One recent piece of good news is that the flat-rate state pension has increased to £175.20 per week (up from £168.60 per week) for the 2020/21 tax year. This equates to £9,141.69 per year or £761.81 per month.
The reason for the sizeable increase (3.9%) is due to the “triple lock”. This means that the state pension increases each year by the lower of inflation (measured by CPI), the rise in average national earnings (NAE) or 2.5%. Wage growth last year was higher than in recent years and exceeded both inflation and 2.5%, so this is the measure that was used to calculate the 2020/21 figure.
The triple lock was introduced in 2010 and has been the subject of much debate, as the underpin of 2.5% means the state pension has risen much faster than both inflation and wage growth in recent years.
The state pension was changed to the current flat-rate system in April 2016, intended to simplify the previous system of basic state pension, SERPS, State Second Pension and pension credits. To qualify for the full flat-rate state pension you now require 35 qualifying years of National Insurance contributions or credits. Those people who were better off under the previous system will still receive the higher amount they were entitled to.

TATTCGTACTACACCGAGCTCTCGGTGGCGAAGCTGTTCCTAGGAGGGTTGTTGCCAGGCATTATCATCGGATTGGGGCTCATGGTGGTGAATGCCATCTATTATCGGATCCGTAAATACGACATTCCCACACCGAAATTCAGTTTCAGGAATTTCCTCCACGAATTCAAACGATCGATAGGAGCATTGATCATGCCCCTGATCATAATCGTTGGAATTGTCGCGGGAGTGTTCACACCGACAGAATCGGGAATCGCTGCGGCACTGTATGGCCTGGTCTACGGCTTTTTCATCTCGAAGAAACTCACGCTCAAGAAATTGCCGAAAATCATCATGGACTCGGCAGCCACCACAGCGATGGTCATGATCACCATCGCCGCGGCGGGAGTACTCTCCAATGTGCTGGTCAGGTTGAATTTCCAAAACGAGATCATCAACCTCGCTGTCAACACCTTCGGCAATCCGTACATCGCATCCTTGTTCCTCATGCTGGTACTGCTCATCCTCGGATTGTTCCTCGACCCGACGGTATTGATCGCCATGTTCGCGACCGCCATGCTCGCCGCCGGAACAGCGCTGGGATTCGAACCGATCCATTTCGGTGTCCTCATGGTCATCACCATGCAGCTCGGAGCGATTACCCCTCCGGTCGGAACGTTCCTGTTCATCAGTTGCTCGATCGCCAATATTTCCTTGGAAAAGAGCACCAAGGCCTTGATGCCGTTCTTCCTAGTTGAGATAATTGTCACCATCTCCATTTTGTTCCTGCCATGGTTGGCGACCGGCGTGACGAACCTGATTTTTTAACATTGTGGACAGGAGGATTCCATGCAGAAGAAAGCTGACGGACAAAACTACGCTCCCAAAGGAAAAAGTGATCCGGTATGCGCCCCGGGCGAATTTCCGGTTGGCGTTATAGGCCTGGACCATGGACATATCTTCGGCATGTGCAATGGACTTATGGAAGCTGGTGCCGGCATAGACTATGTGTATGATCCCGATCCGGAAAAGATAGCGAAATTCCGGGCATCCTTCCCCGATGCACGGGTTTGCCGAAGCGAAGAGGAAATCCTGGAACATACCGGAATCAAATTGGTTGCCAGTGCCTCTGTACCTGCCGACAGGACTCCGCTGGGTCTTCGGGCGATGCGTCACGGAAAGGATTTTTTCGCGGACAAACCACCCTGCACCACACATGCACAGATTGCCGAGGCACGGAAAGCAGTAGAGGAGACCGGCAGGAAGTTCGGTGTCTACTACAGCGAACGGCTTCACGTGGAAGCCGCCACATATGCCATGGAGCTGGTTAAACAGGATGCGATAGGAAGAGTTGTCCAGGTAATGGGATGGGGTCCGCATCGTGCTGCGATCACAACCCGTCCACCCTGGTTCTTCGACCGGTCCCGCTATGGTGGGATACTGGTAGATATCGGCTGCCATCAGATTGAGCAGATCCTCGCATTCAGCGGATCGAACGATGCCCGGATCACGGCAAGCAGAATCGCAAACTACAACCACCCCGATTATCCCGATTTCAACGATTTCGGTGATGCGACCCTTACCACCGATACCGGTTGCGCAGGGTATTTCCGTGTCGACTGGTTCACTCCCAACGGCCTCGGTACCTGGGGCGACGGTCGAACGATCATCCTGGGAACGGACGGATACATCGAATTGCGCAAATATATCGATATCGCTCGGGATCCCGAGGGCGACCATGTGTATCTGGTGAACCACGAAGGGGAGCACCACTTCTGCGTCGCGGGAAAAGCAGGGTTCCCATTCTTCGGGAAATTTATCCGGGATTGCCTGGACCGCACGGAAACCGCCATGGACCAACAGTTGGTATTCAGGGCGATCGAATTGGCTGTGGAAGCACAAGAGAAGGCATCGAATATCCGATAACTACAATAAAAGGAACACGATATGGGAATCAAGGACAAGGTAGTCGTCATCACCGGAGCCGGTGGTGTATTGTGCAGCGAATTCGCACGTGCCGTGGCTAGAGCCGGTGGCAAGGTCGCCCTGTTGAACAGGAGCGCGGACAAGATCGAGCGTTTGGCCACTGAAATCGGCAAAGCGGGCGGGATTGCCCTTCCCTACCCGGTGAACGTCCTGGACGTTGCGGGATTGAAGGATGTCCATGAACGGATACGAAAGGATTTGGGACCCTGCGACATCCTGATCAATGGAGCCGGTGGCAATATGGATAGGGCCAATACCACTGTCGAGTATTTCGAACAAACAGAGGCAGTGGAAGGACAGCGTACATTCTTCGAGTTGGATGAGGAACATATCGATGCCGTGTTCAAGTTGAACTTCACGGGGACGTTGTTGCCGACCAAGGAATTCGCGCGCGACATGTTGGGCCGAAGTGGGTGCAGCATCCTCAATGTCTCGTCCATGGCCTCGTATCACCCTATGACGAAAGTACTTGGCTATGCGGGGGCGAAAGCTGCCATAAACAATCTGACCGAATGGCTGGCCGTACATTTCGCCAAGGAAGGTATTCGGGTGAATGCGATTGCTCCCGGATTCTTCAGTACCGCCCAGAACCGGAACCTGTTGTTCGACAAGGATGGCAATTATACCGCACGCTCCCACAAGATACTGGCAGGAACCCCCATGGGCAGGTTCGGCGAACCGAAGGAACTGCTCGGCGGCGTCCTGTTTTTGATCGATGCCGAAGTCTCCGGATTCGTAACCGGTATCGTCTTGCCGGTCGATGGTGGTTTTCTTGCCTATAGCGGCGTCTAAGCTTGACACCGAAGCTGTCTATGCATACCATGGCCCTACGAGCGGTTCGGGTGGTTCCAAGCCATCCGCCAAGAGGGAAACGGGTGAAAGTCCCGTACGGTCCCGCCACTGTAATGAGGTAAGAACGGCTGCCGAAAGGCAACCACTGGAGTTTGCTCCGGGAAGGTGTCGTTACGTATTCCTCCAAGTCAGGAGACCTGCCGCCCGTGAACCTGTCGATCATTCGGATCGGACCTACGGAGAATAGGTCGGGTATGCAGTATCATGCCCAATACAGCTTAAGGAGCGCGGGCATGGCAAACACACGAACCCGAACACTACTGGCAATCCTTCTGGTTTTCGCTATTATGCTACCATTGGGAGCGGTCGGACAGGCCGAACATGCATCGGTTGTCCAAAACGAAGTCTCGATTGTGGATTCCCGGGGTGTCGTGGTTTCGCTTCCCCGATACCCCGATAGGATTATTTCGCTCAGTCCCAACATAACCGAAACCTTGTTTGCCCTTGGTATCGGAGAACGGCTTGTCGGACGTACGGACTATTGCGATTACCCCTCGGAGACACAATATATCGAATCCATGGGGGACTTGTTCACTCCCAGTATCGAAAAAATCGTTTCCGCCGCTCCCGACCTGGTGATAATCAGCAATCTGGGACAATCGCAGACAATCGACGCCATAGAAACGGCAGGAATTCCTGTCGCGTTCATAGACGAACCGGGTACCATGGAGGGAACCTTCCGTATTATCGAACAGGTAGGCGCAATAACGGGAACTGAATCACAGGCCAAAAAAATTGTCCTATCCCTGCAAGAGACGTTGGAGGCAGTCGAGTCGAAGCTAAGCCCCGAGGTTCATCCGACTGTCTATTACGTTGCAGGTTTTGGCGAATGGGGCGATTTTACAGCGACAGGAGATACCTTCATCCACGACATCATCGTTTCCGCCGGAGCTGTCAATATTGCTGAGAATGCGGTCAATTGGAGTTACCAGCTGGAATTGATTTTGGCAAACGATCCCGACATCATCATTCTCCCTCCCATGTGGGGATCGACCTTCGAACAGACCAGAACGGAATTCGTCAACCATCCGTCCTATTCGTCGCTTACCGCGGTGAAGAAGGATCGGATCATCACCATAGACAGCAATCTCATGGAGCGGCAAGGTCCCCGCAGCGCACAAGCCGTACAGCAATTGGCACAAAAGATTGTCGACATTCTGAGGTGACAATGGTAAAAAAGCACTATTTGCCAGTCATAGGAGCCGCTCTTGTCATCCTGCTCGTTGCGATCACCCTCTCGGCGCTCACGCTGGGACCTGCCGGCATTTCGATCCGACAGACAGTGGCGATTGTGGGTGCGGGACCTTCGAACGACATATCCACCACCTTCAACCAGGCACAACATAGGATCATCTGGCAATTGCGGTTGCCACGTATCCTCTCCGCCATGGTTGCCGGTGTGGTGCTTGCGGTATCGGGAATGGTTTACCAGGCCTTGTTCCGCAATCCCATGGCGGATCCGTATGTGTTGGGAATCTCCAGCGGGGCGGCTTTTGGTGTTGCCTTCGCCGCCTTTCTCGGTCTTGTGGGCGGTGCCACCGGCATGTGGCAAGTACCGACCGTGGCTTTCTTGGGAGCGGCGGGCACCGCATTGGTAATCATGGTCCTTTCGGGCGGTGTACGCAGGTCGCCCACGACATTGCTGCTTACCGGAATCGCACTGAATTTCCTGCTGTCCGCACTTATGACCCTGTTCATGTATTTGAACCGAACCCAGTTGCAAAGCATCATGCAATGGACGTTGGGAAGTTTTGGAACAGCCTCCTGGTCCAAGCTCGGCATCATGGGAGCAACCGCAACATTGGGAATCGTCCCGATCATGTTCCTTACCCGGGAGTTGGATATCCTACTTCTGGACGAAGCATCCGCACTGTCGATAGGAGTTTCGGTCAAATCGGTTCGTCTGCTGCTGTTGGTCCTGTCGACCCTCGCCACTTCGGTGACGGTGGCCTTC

State pension age is being gradually increased from the previous age 65 for men and age 60 for women, and is now age 66 for both. It will rise to age 67 by 2029, with a further rise to age 68 due between 2037 and 2039.
You can check your state pension forecast online at https://www.gov.uk/check-state-pension. It can be very cost-effective to “buy” additional qualifying years if you are short – the rate is £795 for one year. This equates to an additional £4.80 per week (roughly £250 per year) of state pension, so a basic rate taxpayer would expect to get their money’s worth after around 4 years.
You do have to claim your state pension as it will not be paid automatically. It is paid gross but is taxable, so your tax code is likely to change for any other sources of income.
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